Bartek Staniszewski is a researcher at Bright Blue. He also sits on the editorial board of the Journal of the Oxford Graduate Theological Society.
Housing is a prime ideological battleground for the Conservatives. When Tory rebels persuaded the Government to accept their amendments to the Levelling-up and Regeneration Bill, it was portrayed by the media as a victory for the traditional Tory support base, and a defeat for the modernisers who believe serious change is needed. Ruth Edwards MP spoke at one of Bright Blue’s Conservative Party Conference events about how there is no issue more likely to get Conservative MPs to “line up…for battle than housing and planning.”
Indeed, those disagreements are partly the result of a long-term struggle between the Conservative commitments to free markets, property, and conservatism. As such, consensus on policy proposals is hard to come by. One of the most radical proposals to tackle the housing crisis is to exercise Compulsory Purchase Orders (CPOs) to buy land for housing at sub-market prices without the consent of the landowner. This is something the Conservative Party itself entertained under Theresa May. But, regardless of a Conservative’s ideological priorities, such a use of CPOs may seem to contravene them. This impression, however, disappears when appropriately examined.
The reason why house prices in the UK are as high as they are is largely due to land prices. The value of residential land is usually about two-thirds of the value of a housing development, and this proportion is even higher in high-housing demand areas. Indeed, around 40 per cent of all wealth held in the UK is just land value.
This is largely due to planning gain, the uptick in land value resulting from planning permission being given on a piece of land. This uptick amounts to around £15 billion every year, and, at some sites, constitutes an increase in value of 275,000 per cent. And at the moment, the government must purchase land at ‘market value,’ which includes the value of land with planning permission, irrespective of whether it already has it or not. Back in 2017, the Government considered amending legislation to permit the use of CPOs to buy land below “market value.” The difference this could produce in the cost of new housing developments is monumental.
Back then, this was criticised as something that is not “fair and reasonable in a democratic society.” Indeed, forcing somebody to sell their land at a lower price than they would like to sell it, and, furthermore, at a lower price than what it will be worth in the future, seems to be a case of government intervention in the markets that is normally so despised by God-fearing capitalists.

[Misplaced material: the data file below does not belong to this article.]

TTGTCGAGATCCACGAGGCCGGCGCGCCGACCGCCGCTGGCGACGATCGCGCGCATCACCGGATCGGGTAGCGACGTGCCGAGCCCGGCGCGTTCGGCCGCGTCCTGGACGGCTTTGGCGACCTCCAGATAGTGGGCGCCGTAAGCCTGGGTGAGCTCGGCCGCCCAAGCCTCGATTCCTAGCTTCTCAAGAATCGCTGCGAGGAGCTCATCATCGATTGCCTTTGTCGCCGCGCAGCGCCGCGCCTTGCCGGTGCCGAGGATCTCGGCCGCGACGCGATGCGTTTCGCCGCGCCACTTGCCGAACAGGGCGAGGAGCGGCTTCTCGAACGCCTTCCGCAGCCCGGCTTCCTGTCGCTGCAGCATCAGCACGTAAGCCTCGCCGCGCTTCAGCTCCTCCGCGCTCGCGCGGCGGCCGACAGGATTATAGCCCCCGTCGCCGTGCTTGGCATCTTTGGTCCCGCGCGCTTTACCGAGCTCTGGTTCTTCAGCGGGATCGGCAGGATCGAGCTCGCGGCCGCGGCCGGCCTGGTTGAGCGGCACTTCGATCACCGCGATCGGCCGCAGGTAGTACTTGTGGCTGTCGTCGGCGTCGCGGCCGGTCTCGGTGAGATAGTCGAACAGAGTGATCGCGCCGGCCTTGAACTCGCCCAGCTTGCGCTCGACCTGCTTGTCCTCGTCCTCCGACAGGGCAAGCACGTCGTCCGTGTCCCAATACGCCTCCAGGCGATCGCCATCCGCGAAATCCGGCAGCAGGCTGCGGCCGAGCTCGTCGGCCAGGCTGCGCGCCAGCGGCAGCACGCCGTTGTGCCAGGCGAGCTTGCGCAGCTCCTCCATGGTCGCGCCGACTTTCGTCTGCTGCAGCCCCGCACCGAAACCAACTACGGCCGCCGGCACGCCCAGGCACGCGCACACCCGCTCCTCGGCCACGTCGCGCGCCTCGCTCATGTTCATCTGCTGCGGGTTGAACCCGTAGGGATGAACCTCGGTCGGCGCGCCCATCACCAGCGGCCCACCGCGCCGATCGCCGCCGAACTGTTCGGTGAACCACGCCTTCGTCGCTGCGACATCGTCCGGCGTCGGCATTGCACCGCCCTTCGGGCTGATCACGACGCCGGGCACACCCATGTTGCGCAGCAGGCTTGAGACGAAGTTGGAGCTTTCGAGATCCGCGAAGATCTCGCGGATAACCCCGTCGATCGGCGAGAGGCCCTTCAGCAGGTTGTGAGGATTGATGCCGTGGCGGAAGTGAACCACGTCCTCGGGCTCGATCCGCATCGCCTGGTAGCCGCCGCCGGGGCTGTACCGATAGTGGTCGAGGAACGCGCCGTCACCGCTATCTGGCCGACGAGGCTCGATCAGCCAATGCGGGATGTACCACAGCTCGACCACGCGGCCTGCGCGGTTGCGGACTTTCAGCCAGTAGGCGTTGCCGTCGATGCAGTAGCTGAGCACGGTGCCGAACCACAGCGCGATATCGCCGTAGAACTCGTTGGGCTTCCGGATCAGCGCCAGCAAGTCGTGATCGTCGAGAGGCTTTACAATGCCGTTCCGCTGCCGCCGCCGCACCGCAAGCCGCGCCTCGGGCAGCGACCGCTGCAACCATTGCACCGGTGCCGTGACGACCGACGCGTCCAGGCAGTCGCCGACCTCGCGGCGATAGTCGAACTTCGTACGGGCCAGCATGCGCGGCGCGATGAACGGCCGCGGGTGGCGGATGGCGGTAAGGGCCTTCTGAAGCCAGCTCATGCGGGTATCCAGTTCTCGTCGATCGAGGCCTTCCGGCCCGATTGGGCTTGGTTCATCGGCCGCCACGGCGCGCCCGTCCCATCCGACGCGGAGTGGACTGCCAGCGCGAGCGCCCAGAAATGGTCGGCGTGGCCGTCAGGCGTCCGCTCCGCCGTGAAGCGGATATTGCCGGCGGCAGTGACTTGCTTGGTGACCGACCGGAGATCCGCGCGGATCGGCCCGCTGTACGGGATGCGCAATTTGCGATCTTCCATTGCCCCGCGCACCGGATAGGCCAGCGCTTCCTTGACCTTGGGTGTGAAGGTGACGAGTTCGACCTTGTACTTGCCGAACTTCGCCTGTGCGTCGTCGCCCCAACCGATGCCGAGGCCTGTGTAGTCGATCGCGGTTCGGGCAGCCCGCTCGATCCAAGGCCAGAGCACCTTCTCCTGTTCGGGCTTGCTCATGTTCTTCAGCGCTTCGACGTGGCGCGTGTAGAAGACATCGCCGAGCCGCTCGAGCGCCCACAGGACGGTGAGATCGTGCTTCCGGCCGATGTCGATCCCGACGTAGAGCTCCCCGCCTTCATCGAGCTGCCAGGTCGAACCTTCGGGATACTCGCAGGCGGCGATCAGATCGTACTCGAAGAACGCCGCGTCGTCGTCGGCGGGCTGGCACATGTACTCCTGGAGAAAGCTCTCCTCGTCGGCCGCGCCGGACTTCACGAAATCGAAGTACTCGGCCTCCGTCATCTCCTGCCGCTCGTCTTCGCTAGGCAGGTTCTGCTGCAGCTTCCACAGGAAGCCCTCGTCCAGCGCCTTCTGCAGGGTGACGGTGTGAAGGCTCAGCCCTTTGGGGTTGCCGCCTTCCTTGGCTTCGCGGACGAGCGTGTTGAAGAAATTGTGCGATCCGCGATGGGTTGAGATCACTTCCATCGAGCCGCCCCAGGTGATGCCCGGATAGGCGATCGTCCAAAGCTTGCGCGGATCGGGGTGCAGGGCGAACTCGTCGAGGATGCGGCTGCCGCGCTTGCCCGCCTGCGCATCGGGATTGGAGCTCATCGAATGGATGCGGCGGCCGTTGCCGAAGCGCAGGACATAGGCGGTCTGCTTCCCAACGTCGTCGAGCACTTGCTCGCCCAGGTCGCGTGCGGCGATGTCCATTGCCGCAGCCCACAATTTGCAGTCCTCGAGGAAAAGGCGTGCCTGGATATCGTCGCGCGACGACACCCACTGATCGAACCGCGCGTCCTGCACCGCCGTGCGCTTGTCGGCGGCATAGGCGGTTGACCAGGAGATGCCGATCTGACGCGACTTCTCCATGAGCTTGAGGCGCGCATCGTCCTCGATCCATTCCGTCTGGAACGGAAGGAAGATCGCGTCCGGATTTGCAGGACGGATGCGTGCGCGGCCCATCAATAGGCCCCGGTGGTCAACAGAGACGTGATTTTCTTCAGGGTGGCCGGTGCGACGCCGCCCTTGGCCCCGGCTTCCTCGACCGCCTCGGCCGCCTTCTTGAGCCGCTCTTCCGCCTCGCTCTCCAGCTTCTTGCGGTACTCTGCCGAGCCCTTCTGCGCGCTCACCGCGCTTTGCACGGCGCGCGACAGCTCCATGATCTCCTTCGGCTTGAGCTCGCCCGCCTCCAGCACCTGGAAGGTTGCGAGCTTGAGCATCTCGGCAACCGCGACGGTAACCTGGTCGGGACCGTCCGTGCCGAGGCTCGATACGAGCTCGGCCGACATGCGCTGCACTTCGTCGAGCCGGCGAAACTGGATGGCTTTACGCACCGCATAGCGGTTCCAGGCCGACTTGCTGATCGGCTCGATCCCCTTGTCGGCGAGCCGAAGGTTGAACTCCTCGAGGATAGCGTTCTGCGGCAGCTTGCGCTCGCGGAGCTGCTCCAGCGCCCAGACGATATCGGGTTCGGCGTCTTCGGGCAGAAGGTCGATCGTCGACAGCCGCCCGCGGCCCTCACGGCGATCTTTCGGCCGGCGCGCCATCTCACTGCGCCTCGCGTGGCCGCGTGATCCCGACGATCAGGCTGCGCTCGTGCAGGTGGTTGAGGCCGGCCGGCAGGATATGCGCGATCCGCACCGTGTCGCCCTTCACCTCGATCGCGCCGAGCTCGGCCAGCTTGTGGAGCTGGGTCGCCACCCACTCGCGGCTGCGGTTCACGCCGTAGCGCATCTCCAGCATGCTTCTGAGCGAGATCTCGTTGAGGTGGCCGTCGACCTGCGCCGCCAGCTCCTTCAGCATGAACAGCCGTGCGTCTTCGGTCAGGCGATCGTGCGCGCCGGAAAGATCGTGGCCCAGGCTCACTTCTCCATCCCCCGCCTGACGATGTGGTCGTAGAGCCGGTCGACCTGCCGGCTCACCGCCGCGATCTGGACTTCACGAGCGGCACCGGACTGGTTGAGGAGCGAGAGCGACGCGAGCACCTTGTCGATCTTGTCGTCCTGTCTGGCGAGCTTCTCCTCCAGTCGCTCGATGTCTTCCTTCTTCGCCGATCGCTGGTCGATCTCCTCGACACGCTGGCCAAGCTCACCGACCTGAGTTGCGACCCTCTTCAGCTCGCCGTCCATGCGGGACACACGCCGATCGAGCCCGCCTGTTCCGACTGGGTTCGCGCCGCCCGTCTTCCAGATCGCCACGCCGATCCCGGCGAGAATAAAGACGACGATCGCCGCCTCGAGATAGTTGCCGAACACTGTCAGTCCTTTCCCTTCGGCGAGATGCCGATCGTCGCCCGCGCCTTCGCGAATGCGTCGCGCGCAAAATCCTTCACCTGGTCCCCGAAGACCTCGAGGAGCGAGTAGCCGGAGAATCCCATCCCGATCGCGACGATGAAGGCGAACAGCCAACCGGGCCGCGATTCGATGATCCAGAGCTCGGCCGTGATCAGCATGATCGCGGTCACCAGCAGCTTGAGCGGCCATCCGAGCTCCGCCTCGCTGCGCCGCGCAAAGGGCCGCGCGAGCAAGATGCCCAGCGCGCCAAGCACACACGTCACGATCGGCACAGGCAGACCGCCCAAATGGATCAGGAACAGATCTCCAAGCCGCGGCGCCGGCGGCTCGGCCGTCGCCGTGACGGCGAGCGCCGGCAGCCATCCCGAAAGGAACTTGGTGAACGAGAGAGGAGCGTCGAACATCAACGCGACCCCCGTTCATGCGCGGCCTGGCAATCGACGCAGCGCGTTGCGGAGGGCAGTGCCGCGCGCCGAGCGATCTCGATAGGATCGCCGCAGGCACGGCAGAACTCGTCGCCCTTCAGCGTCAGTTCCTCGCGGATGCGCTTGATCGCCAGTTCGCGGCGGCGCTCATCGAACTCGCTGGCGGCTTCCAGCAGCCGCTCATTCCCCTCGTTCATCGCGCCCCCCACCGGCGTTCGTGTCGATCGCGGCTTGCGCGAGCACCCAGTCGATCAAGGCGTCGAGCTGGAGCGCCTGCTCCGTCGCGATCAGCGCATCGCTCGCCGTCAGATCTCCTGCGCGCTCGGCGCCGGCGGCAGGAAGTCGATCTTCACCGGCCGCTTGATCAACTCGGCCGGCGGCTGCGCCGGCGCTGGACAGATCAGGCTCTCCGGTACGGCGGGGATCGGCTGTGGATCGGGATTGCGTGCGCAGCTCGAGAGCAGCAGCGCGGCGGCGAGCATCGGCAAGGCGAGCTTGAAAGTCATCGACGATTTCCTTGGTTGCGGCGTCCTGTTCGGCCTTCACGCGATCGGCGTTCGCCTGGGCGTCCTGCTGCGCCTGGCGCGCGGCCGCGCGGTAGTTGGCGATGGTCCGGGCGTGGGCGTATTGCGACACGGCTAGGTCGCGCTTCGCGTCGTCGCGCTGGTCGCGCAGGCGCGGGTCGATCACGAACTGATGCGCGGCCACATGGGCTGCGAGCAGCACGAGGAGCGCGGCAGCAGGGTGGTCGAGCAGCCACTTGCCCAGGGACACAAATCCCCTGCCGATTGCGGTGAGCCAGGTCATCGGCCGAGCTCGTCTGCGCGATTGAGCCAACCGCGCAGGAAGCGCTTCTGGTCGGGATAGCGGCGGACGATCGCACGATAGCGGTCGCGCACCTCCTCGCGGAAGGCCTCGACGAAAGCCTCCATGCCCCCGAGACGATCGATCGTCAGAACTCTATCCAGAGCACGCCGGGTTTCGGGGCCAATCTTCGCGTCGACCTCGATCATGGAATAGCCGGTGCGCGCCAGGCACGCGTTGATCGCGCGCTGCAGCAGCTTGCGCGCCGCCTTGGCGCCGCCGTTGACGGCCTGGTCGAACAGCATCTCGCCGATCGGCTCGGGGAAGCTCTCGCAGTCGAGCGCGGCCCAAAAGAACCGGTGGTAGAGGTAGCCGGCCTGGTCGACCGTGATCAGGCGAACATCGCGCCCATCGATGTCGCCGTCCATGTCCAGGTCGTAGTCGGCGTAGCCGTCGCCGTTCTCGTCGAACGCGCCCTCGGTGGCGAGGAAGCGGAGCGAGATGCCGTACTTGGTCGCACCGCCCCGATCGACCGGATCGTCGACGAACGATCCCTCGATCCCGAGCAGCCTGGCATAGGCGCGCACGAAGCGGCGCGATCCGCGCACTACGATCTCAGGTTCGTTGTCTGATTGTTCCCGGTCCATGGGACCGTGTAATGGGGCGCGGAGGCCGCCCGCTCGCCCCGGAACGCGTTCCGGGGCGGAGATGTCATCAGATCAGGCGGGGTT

But markets function best when they function competitively, as Adam Smith would attest to, and the Competition and Markets Authority (CMA) with their government-given powers have been hard at work to make sure anti-competitive markets are tackled. Collusion has been punished and monopolies have been forcibly broken up, all in the spirit of capitalism. The same powers ought to be applied to the market for land.
Land ownership is very prone to monopolisation. A given parcel can only have one owner, and therefore, for that particular plot of land, they control a hundred per cent of the market. Naturally, for a given housing development, nearby plots may be similarly suitable, but, the likelihood is, they are owned by landowners who are unwilling to compete on the price of land, or, even more likely, owned by the very same landowner. Just 25,000 landowners hold over half the land in the UK.
Using CPOs to buy at sub-market rates is not anti-capitalist – it is a reasonable way to force a local market for land to be more competitive.
Of course, not all things can be sacrificed on the altar of market competition. Forcing somebody to forfeit their property for less than they would want to, and indeed for less than it is soon going to be worth – once there are houses standing on top of it – infringes on property rights and so seems unjust.
While the issue of justice deserves a more thorough treatment than this, it is worth highlighting that liberal notions of property rights are based on the Lockean proviso; that one can justly acquire, transfer and hold property by virtue of their labour howsoever they wish, provided they do not worsen the situation of others by doing so. Locke uses the example of water to demonstrate that it is not unjust to appropriate water from a river if there is still enough water in the river for others to quench their thirst.
Plainly, this is no longer the case with land.
The situation of many is not only worsened, but brought to a desperate level by the lack of appropriate, affordable housing, which stems from the lack of land on which to build it. There are over a quarter of a million homeless people in the UK and, recently, two-year-old Awaab Ishak died due to the woeful conditions in his inadequate flat. The conditional of the Lockean proviso no longer applies.
CPOs ought not to be the government’s go-to tool for land acquisition. They are always going to be politically unpopular among landowners and can result in legal challenges and regrettable loss of property. But they are not unjust, and they are not anti-capitalist. If CPOs at sub-market land prices can be a part of the solution to the housing crisis, they ought to be considered.